Hip-hop scene in Sonoma County

Hip-hop has been around since the 1970s, yes, but the genre didn’t make a dent in Sonoma County until the late ’80s to early ’90s. A few big-name hip-hop artists have ties to Sonoma County, too.

Ray Luv, a rapper raised in Santa Rosa, performed alongside Shakur in the hip-hop group Strictly Dope. In 1991, Luv was signed to a major recording label.

Shakur, a giant in the rap and hip-hop scene of the 1990s before he was killed in 1996, lived and performed in Santa Rosa for some time, too. He attended The Poetry Circle, a writer’s workshop in Santa Rosa led by Leila Steinberg, who later became his manager, according to Gabe Meline, KQED arts and culture editor.

DJ Daniel Gelotte in 2003 played North Bay and Bay Area hip-hop and rap music every Sunday night for his radio show “Street Beats” on Hot 98.7 in Santa Rosa. Santa Rosa hip-hop artists would bring their CDs to the station with hopes of their song being played on the radio.

“We had 200 to 300 CDs from all the Santa Rosa artists who shared their music,” said Gelotte, 50, who lives in Novato. “Santa Rosa was hot at the time.”

Vocab Slick, a hip-hop artist who grew up in Rohnert Park, said he sees the changes brewing and visibility growing for local hip-hop musicians. But, he added, artists need to work together to help audiences feel safe at shows. He recalled the fatal shooting outside of a hip-hop show at Whiskey Tip in 2021.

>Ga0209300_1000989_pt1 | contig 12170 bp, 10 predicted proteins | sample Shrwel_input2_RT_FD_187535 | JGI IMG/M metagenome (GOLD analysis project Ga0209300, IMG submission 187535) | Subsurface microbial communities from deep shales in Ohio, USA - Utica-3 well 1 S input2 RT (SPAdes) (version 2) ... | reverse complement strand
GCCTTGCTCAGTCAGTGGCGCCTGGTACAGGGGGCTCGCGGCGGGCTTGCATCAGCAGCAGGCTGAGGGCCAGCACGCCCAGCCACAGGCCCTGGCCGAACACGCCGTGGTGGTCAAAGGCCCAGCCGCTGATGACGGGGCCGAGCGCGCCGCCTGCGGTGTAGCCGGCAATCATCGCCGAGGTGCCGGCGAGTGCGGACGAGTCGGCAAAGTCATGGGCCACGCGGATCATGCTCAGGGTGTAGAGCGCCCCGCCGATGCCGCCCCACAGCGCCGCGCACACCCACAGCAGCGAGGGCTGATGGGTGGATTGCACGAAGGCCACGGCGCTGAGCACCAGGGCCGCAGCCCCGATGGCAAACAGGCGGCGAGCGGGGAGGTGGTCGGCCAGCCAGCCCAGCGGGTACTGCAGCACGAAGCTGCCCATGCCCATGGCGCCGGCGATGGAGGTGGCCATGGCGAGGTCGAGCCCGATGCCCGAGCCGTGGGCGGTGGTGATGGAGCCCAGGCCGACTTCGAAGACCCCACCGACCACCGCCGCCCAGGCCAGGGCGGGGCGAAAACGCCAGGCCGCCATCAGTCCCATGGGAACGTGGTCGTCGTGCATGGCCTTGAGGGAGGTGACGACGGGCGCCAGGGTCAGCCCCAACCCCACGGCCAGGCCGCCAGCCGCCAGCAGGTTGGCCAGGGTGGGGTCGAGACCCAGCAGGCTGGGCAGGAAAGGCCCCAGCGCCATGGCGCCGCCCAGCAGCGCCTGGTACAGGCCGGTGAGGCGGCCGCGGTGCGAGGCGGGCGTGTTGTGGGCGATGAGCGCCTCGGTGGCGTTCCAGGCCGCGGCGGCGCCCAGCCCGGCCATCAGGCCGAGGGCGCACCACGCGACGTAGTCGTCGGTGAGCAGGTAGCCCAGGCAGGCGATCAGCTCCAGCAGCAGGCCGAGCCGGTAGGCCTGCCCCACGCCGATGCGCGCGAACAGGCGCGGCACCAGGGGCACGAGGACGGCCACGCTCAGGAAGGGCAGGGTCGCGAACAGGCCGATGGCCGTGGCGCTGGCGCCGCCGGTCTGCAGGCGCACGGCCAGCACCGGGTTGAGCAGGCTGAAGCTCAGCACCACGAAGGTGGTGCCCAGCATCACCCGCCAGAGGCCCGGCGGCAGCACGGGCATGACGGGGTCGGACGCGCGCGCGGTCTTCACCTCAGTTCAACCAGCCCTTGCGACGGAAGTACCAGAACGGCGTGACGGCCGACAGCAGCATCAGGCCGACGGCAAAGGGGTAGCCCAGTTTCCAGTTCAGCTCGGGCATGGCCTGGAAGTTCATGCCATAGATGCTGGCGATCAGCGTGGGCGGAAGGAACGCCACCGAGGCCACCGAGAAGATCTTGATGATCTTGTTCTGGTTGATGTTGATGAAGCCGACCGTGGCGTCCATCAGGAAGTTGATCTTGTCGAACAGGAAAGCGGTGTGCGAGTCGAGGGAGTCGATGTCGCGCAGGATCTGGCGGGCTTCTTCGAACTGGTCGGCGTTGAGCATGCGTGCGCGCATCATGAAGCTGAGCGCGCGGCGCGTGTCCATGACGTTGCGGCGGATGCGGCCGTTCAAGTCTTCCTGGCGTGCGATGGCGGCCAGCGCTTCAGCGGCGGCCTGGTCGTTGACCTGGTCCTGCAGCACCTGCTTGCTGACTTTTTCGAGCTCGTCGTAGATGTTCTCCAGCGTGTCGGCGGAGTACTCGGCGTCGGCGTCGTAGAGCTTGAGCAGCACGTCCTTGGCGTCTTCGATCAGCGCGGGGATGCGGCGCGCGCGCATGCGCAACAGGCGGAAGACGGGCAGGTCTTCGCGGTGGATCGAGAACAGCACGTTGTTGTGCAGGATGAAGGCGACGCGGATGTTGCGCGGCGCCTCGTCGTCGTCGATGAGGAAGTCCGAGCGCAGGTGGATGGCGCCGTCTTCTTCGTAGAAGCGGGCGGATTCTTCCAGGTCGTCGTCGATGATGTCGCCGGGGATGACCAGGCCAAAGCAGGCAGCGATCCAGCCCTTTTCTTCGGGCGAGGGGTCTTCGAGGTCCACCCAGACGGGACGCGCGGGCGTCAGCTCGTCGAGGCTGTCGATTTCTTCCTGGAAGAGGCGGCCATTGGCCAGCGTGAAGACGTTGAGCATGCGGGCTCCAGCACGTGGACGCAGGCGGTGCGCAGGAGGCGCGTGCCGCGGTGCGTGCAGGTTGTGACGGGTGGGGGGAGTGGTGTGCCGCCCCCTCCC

“The Press Democrat and the Bohemian are speaking to me now,” said Slick, who’s worked as a touring musician for 10 years. “This is a good sign. The conversation around hip-hop is changing around here, but we have a lot of work to do.”

Hip-hop is born

How did hip-hop begin? At 18, DJ Kool Herc — Campbell — threw a back-to-school party with his younger sister, Cindy, on Aug. 11, 1973, in the Bronx.

According to Legends Recordings, a record label featuring rapper Ice-T and other musicians of the genre, it was in that rec room that people gathered to hear music by artists including James Brown and Aretha Franklin. But instead, behind two turntables, Campbell played two copies of the same record using a technique known as the merry-go-round. He moved back and forth from one record to the next, looping each track’s percussion portions to maintain the beat.

To celebrate the 50th anniversary of that groundbreaking night, KingLung is planning an all-day hip-hop event at Santa Rosa’s Arlene Francis Center on Aug. 12.

“The hip-hop scene is percolating; something is cooking,” said Square, 31, who performs as D.square.All the ingredients are in the oven; we’re just letting it cook. Something real special is going to come out of that oven.”

You can reach Staff Writer Mya Constantino at @searchingformya on Twitter.

UPDATED: Please read and follow our commenting policy:

  • This is a family newspaper, please use a kind and respectful tone.
  • No profanity, hate speech or personal attacks. No off-topic remarks.
  • No disinformation about current events.
  • We will remove any comments — or commenters — that do not follow this commenting policy.